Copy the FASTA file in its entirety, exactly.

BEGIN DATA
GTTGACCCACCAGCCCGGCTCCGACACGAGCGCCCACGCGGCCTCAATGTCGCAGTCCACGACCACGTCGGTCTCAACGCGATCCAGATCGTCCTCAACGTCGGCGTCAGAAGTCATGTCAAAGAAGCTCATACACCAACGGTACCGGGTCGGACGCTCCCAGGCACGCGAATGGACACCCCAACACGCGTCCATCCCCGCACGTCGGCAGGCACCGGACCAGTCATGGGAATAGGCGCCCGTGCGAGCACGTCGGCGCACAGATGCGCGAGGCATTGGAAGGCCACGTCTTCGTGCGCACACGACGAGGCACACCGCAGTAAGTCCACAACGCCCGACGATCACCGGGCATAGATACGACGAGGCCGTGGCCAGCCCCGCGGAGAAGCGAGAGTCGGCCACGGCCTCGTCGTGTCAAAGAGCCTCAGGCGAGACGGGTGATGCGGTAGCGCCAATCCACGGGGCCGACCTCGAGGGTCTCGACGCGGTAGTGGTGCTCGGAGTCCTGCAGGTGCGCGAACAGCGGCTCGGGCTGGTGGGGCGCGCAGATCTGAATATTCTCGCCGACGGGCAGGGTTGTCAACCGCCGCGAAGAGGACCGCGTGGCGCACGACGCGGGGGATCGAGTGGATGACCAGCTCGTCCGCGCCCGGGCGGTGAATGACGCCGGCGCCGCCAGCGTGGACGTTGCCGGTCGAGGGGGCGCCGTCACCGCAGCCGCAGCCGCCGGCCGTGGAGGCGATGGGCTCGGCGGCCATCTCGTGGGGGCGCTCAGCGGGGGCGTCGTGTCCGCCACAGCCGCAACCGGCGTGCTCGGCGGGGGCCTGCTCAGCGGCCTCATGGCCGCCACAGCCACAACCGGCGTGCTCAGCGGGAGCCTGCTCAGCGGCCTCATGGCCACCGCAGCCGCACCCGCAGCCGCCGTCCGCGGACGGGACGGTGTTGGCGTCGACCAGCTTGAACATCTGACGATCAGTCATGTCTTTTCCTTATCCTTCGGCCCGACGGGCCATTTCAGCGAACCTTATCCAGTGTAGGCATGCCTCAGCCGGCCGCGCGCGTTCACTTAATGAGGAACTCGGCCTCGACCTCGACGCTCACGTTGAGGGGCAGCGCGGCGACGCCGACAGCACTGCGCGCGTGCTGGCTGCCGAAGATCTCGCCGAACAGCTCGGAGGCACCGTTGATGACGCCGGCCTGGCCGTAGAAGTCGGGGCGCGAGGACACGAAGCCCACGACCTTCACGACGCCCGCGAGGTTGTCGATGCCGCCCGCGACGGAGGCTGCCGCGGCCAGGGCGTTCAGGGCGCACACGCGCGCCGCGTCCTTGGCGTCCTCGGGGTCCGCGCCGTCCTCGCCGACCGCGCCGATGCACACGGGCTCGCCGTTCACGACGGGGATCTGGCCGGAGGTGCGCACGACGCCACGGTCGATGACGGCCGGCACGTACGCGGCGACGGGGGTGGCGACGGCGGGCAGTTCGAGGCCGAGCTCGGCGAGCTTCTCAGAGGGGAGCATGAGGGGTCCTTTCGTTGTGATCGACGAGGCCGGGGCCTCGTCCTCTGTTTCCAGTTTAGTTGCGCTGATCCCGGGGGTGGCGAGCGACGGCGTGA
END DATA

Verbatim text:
GTTGACCCACCAGCCCGGCTCCGACACGAGCGCCCACGCGGCCTCAATGTCGCAGTCCACGACCACGTCGGTCTCAACGCGATCCAGATCGTCCTCAACGTCGGCGTCAGAAGTCATGTCAAAGAAGCTCATACACCAACGGTACCGGGTCGGACGCTCCCAGGCACGCGAATGGACACCCCAACACGCGTCCATCCCCGCACGTCGGCAGGCACCGGACCAGTCATGGGAATAGGCGCCCGTGCGAGCACGTCGGCGCACAGATGCGCGAGGCATTGGAAGGCCACGTCTTCGTGCGCACACGACGAGGCACACCGCAGTAAGTCCACAACGCCCGACGATCACCGGGCATAGATACGACGAGGCCGTGGCCAGCCCCGCGGAGAAGCGAGAGTCGGCCACGGCCTCGTCGTGTCAAAGAGCCTCAGGCGAGACGGGTGATGCGGTAGCGCCAATCCACGGGGCCGACCTCGAGGGTCTCGACGCGGTAGTGGTGCTCGGAGTCCTGCAGGTGCGCGAACAGCGGCTCGGGCTGGTGGGGCGCGCAGATCTGAATATTCTCGCCGACGGGCAGGGTTGTCAACCGCCGCGAAGAGGACCGCGTGGCGCACGACGCGGGGGATCGAGTGGATGACCAGCTCGTCCGCGCCCGGGCGGTGAATGACGCCGGCGCCGCCAGCGTGGACGTTGCCGGTCGAGGGGGCGCCGTCACCGCAGCCGCAGCCGCCGGCCGTGGAGGCGATGGGCTCGGCGGCCATCTCGTGGGGGCGCTCAGCGGGGGCGTCGTGTCCGCCACAGCCGCAACCGGCGTGCTCGGCGGGGGCCTGCTCAGCGGCCTCATGGCCGCCACAGCCACAACCGGCGTGCTCAGCGGGAGCCTGCTCAGCGGCCTCATGGCCACCGCAGCCGCACCCGCAGCCGCCGTCCGCGGACGGGACGGTGTTGGCGTCGACCAGCTTGAACATCTGACGATCAGTCATGTCTTTTCCTTATCCTTCGGCCCGACGGGCCATTTCAGCGAACCTTATCCAGTGTAGGCATGCCTCAGCCGGCCGCGCGCGTTCACTTAATGAGGAACTCGGCCTCGACCTCGACGCTCACGTTGAGGGGCAGCGCGGCGACGCCGACAGCACTGCGCGCGTGCTGGCTGCCGAAGATCTCGCCGAACAGCTCGGAGGCACCGTTGATGACGCCGGCCTGGCCGTAGAAGTCGGGGCGCGAGGACACGAAGCCCACGACCTTCACGACGCCCGCGAGGTTGTCGATGCCGCCCGCGACGGAGGCTGCCGCGGCCAGGGCGTTCAGGGCGCACACGCGCGCCGCGTCCTTGGCGTCCTCGGGGTCCGCGCCGTCCTCGCCGACCGCGCCGATGCACACGGGCTCGCCGTTCACGACGGGGATCTGGCCGGAGGTGCGCACGACGCCACGGTCGATGACGGCCGGCACGTACGCGGCGACGGGGGTGGCGACGGCGGGCAGTTCGAGGCCGAGCTCGGCGAGCTTCTCAGAGGGGAGCATGAGGGGTCCTTTCGTTGTGATCGACGAGGCCGGGGCCTCGTCCTCTGTTTCCAGTTTAGTTGCGCTGATCCCGGGGGTGGCGAGCGACGGCGTGA